While refusing visas to Iranians is a typical practice among US government officials, the possibility of them being tested on the top leaders within Iran’s Islamic Republic is still a new phenomenon. The majority of those affected by such restrictions have been statesmen of lower ranks. For instance just two years ago the sanctions were imposed against Iranian Foreign Minister Mohammad Javad Zarif, and in 2014, they were imposed on the newly appointed Permanent Representative of Iran to the Islamic Republic to the United Nations Hamid Abutalebi.

On the domestic level, discussion, the ban on the Iranian president’s visit to New York was indeed being developed, clearly by Trump’s staff. One of their members during that discussion, Richard Goldberg, who was part of the administration’s National Security Council, is currently urging the White House to not accept hospitality from Raisi partly due to rising suspicions in the American intelligence community that Iranian agents have set up an underground network in and around the United States.

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A recent survey from the think tank Data for Progress found nearly two thirds of American citizens (67 percent) support a renewed nuclear agreement with Iran and, strangely to say that 56 percent of those in people in the Republican camp. A majority of voters prefer that the Iranian Atom problem regardless of the path it has been on in recent months, can be solved through diplomacy, rather than by a violent approach with 78 percent of the respondents opposed 12 percent.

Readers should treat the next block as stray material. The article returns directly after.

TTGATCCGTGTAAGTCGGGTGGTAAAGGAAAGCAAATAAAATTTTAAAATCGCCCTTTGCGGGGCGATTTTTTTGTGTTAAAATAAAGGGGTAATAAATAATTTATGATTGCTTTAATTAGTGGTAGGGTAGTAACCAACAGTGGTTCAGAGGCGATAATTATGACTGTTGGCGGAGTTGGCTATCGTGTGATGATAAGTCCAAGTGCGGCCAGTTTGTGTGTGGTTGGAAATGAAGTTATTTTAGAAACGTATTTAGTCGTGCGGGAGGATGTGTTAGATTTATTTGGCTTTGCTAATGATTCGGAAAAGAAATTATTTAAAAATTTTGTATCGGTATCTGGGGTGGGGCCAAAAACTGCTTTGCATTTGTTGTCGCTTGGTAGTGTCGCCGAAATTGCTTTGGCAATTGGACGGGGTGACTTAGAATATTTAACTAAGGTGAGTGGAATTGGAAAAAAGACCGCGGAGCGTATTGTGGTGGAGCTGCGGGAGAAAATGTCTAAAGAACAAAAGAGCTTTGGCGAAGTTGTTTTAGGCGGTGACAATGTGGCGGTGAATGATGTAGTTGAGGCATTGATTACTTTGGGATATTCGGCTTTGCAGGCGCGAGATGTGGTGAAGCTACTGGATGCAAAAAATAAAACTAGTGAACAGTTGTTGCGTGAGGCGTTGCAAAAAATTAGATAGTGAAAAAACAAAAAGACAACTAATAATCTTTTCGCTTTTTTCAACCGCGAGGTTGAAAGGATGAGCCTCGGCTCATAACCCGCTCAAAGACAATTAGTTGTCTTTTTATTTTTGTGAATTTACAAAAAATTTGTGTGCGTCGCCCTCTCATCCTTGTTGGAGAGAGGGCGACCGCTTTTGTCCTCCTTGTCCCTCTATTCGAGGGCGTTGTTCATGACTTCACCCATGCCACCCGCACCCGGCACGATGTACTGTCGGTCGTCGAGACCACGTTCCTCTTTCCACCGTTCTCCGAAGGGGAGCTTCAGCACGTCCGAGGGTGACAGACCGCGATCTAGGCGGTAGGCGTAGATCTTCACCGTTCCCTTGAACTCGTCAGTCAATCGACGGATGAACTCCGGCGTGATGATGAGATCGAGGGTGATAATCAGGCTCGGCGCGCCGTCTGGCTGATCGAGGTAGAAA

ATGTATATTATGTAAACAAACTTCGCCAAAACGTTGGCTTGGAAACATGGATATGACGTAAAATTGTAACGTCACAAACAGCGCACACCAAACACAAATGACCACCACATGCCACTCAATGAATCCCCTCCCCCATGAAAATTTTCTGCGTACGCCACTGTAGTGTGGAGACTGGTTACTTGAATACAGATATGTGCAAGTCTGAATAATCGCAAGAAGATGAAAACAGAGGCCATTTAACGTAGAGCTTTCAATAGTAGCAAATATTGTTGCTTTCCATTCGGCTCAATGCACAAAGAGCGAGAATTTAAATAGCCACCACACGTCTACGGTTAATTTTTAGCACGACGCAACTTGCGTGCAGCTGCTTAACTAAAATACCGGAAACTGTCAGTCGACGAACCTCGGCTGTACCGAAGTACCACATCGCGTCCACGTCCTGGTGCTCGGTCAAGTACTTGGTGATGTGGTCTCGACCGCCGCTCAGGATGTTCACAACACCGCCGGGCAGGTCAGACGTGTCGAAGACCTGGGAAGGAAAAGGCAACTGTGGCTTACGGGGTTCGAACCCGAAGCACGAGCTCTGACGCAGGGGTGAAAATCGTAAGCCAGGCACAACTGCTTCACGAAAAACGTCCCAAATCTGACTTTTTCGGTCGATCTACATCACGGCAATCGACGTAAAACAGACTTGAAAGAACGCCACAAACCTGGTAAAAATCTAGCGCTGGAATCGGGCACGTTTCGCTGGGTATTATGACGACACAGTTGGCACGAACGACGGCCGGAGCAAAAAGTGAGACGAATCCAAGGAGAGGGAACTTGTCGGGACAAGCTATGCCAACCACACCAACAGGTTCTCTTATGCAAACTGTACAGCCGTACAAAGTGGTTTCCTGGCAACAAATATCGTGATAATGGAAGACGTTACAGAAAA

In addition, the majority favors an Congress that gives the president the freedom to discuss with Iran and not hinder diplomacy by pushing for party ideologies.

The pre-election environment could make it difficult to predict whether there is a chance that White House will decide to apply visa restrictions to Raisi and her visit to the United States could also provide an opportunity to open feedback channels between countries. Another concern is whether the situation will strengthen its credibility as a US sanctions system where reservations frequently must be issued in order to engage in any dialog. Additionally, what causes curiosity is the way lobbyists for Iran’s political enemies are likely to behave.

We should not ignore the possibility that any “hawkish” discussion in the US can exacerbate the angst among those in the Iranian establishment, some of which criticize Raisi or his negotiators over the content in the dossier discussions.

The Iranian president managed to ease tensions when he decided not to travel to New York because of the epidemic, but his choice to participate in an UNGA session has put his diplomacy in the glare of those who criticize Tehran and leaves an opportunity for retraction.